The Making of a Novel: PART II
Updated: Feb 23, 2022
From writing to editing to publishing...
I'm frequently asked about the process of writing a novel. Whether it's during book club meetings or through emails, readers are curious about how a story progresses from concept to manuscript, and from manuscript to a published novel that sits on the shelves of our favorite bookstores. Since I’ve just wrapped up my sixth novel, Twenty Years Later, I figured now would be a good time to describe the process of bookmaking. Now, while the struggle of writing a coherent manuscript is still fresh in my mind. Now, while the joys of hearing that my agent and editor love the story are still tangible. Now, while the skies are clear, the horizon is bright, and I’m able to take a deep breath and relax before I do it all again. Because soon I’ll be back in the trenches, fighting self-doubt and feelings of inadequacy that always hound me as I conjure up a new idea for my next book, and then attempt to write the damn thing.
So, here are the steps my stories go through...
PART I: Outlining The Damn Thing was published on 07.30.21 and can be read HERE
Writing The Damn Thing
For me, outlining is gathering ammunition before going out on the hunt. I’ve always used the analogy of bow hunting. Once I have enough arrows (ideas) in my quiver, I can start hunting (writing). I never have enough ideas, mind you, to complete the novel when I start writing. I have just enough to get started. The writing process always leads me to more.
Writing is simply shooting arrows in the wild and seeing what I hit. Sometimes they land small game, and I get a chapter from a single arrow. Other times, I take down a buck and get several chapters or a whole section written from a single idea. Each time I sit down to write—not outline, but write—I do so with a word count in mind. If I can write 1,000 words (roughly four manuscript pages), I consider it a successful day. If I'm able to stick to this schedule, the math is easy. One thousand words per day, five days each week, adds up to twenty thousand words a month. A typical thriller has between 80,000–100,000 words. Six months gets me to the end of a first draft.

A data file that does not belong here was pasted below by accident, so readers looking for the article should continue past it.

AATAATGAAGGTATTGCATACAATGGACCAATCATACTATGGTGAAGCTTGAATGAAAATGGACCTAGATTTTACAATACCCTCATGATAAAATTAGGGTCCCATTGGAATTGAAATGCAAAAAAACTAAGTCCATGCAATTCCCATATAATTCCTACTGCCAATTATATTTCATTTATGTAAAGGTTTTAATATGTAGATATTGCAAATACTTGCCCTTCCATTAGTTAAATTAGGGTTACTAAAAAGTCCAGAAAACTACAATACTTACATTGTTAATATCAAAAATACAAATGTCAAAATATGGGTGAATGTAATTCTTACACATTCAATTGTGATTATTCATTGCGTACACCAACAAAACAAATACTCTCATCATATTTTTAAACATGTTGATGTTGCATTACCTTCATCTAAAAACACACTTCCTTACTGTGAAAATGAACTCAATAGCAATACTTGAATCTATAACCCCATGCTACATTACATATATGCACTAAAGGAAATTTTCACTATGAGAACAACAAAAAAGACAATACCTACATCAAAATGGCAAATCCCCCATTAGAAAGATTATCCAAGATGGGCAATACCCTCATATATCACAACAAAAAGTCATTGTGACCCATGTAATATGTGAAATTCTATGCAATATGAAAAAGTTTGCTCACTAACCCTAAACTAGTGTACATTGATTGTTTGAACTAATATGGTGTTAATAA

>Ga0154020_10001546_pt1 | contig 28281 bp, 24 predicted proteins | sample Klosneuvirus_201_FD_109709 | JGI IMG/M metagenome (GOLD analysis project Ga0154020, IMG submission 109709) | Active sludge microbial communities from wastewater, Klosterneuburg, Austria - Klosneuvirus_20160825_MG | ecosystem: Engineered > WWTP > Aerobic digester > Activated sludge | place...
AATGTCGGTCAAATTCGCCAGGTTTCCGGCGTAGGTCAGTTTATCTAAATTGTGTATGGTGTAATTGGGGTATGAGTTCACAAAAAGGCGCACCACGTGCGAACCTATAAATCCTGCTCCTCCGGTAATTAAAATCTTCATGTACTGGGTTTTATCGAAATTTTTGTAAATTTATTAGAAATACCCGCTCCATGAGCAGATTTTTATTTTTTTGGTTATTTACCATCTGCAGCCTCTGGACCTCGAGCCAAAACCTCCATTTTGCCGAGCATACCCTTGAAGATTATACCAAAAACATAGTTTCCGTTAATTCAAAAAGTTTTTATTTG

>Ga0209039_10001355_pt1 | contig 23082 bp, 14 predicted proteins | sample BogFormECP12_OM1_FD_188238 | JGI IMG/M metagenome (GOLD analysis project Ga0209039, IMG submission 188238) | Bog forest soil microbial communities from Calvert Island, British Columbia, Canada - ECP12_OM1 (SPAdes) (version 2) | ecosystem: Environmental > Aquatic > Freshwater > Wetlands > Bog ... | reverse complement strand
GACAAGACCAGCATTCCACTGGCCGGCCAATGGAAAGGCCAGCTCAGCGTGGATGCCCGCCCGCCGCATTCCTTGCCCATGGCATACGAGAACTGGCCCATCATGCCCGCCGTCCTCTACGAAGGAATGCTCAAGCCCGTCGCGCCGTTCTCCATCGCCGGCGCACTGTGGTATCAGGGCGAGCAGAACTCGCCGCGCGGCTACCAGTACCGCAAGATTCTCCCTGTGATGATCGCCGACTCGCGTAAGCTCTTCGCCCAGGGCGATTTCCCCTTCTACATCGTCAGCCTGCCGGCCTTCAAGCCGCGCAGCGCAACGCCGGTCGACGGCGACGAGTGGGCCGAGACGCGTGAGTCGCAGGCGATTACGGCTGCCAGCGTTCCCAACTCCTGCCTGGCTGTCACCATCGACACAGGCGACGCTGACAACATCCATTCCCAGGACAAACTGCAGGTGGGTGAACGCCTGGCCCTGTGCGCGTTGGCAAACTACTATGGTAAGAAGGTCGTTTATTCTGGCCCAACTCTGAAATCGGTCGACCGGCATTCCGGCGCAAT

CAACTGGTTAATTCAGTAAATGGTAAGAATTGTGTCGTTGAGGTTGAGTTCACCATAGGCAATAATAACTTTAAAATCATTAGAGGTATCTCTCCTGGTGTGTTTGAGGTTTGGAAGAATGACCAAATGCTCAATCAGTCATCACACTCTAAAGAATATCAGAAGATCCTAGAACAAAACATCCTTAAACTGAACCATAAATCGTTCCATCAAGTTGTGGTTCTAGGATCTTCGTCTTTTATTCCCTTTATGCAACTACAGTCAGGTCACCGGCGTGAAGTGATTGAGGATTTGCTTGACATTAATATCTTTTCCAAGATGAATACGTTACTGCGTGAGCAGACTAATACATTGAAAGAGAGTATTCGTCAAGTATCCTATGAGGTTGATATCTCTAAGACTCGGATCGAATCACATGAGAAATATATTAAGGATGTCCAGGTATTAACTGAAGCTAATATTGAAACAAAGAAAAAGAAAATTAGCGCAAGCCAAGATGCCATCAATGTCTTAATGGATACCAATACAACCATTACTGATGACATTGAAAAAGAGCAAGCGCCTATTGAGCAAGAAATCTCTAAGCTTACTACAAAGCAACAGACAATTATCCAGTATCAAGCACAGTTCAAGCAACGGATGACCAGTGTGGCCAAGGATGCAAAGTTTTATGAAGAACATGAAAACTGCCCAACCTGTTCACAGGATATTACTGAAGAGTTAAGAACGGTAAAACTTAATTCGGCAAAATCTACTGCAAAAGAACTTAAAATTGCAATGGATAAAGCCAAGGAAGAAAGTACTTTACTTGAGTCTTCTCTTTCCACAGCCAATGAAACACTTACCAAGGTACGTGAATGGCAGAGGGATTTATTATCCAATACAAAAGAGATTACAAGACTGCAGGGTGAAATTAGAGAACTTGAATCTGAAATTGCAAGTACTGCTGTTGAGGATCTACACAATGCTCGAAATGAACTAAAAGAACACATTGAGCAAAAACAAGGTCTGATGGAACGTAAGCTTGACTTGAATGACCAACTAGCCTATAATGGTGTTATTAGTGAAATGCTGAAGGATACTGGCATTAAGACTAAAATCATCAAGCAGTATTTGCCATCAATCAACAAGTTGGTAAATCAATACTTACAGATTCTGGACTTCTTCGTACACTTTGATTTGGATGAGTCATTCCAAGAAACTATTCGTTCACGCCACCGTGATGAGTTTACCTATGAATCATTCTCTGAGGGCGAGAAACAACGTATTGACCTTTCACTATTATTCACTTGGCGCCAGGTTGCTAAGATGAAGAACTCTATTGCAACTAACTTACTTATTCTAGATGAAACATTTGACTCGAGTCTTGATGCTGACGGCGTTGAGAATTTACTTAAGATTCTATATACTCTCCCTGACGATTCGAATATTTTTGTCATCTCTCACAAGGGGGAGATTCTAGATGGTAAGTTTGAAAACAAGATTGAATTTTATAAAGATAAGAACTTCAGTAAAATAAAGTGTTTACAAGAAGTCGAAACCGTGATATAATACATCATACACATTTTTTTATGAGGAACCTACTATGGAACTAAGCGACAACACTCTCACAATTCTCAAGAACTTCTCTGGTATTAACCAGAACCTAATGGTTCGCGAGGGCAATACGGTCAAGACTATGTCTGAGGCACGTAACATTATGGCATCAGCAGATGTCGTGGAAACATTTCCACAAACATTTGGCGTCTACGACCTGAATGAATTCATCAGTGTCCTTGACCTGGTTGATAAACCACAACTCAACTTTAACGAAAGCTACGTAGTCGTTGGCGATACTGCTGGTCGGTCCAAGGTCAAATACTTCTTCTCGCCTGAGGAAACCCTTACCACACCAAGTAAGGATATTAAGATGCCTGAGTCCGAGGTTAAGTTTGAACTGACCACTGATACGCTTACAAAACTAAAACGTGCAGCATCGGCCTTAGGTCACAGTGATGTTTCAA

It’s inevitable, though, that at some point during the hunt I’ll reach over my shoulder for another arrow and find my quiver empty. This happens to every writer on every book. Some call it Writer’s Block.
I tell aspiring writers that running out of ideas should never be the end of your efforts to finish a manuscript. When I run out of ammunition, I simply go back and reload. That means going back to the outline and teasing out more ideas from the original concept. It means finding new characters, conflicts, motivations, and twists. For me, this return to the outline is the only way I make it through a 400-page manuscript. The return to the outline is the cure to writer’s block. One thing I've learned that does not cure writer’s block is staring at the computer screen and hoping for inspiration to fix things. Waiting for the muse to magically appear and finish your book is the misguided concept that has caused so many manuscripts to be abandoned half way through the process of writing them. No one expects to be able to drive across the country without stopping to refill the gas tank. And no writer should expect to write an entire manuscript without having to stop and reload on ideas. When I get stuck and have no ideas for how to get unstuck, I find more ideas. I go back to the outline and start brainstorming. If you have people to brainstorm with, it makes things a lot easier. I'm fortunate to have a spouse and sister who are more than willing accomplices in my stories.